Chapter

Of Land and Sea

Franco Cassano

in Southern Thought and Other Essays on the Mediterranean

Published by Fordham University Press

Published in print May 2012 | ISBN: 9780823233649
Published online September 2012 | e-ISBN: 9780823241750 | DOI: http://dx.doi.org/10.5422/fordham/9780823233649.003.0003
Of Land and Sea

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In this chapter, the author's notion of the Mediterranean as a place of exchange and connections does not imply a facile endorsement of the historical creolization of the basin. His notion of interconnectedness is one that does not hide tensions, inequalities, and the asymmetries of power among cultures. But besides disclosing the fluid Mediterranean cartographies of intertwined and entangled histories and cultures, of patterns of creolization, contamination, and crossovers between North and South, East and West, a fundamental component of the author's recovery of the Mediterranean heritage is also his revisiting of the culture of ancient Greece. The author resorts to a geophilosophical explanation to describe how the fractal geography of the Aegean Sea was crucial to the development of ancient Greek thought. The presence of land bordering—and thus limiting—water, and of water bordering, and therefore containing, the liquid expanse of the sea, was internalized by ancient Greek culture, allowing it to avoid the fundamentalism of land and sea that the author has been located as the central aspect of the quest for dominance of Occidentalism.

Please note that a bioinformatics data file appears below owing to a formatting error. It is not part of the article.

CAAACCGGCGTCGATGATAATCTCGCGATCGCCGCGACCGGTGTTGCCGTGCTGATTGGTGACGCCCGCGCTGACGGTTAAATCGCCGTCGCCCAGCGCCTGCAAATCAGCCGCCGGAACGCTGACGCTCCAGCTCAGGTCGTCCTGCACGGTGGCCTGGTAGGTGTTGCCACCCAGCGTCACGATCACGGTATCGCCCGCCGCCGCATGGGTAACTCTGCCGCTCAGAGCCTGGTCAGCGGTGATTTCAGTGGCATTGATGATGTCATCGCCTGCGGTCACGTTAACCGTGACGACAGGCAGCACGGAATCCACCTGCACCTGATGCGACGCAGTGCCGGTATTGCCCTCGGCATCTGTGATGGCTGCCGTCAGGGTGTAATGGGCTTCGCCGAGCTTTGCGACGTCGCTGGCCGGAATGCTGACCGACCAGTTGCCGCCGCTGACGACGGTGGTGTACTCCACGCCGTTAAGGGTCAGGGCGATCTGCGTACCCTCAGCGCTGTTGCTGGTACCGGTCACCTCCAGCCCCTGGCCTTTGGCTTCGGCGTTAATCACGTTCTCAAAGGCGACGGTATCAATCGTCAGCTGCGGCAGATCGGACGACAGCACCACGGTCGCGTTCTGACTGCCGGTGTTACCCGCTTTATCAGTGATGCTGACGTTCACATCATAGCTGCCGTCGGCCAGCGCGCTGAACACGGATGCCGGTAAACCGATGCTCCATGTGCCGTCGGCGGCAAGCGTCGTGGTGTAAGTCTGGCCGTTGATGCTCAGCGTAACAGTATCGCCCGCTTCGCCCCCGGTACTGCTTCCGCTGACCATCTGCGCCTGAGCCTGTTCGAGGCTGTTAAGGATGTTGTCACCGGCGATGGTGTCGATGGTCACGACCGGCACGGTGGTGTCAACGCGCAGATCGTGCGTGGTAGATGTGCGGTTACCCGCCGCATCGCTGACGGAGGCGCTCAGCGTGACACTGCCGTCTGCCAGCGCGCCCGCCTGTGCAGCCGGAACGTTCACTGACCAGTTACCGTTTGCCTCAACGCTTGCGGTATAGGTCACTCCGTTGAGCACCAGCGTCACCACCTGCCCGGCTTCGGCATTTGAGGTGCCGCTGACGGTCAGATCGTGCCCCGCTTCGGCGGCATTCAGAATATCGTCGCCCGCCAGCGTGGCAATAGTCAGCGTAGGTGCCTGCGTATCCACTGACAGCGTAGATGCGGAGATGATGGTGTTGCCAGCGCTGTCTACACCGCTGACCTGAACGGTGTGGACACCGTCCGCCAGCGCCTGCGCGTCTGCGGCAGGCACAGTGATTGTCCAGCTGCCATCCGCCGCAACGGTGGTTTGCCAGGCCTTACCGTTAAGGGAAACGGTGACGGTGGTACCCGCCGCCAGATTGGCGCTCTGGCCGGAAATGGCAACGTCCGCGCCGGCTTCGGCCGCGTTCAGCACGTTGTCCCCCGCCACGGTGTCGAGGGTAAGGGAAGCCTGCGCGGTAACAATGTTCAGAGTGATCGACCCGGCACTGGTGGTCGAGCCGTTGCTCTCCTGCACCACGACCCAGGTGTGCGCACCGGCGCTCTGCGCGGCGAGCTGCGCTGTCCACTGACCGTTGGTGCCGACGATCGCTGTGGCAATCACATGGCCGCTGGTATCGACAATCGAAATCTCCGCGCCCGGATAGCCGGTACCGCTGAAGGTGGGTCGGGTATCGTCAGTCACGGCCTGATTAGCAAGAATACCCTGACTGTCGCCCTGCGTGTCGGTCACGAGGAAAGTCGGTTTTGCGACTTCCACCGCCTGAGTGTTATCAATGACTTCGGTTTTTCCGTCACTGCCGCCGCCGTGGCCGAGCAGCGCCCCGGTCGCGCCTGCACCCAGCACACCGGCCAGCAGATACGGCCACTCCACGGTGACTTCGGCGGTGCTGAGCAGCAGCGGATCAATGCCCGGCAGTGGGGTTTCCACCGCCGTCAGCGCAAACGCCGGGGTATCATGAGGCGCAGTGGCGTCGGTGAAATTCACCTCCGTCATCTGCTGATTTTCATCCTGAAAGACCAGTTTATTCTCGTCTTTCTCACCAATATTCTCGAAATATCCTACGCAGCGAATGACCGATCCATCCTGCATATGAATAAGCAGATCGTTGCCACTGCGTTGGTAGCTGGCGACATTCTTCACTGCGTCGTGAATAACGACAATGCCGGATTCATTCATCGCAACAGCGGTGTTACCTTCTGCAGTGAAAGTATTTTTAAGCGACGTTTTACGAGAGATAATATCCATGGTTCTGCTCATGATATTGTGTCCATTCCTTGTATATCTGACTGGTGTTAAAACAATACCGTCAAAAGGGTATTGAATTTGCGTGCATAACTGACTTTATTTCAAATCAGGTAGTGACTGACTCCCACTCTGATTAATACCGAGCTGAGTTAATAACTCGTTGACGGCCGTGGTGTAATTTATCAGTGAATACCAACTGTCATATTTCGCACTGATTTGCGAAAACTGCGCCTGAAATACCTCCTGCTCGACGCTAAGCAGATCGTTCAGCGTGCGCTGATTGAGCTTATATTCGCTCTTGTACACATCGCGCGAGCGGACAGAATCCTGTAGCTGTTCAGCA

Keywords: Mediterranean; creolization; Greece; culture; geography; Aegean Sea; land; sea; Occidentalism

Chapter.  10642 words. 

Subjects: Philosophy

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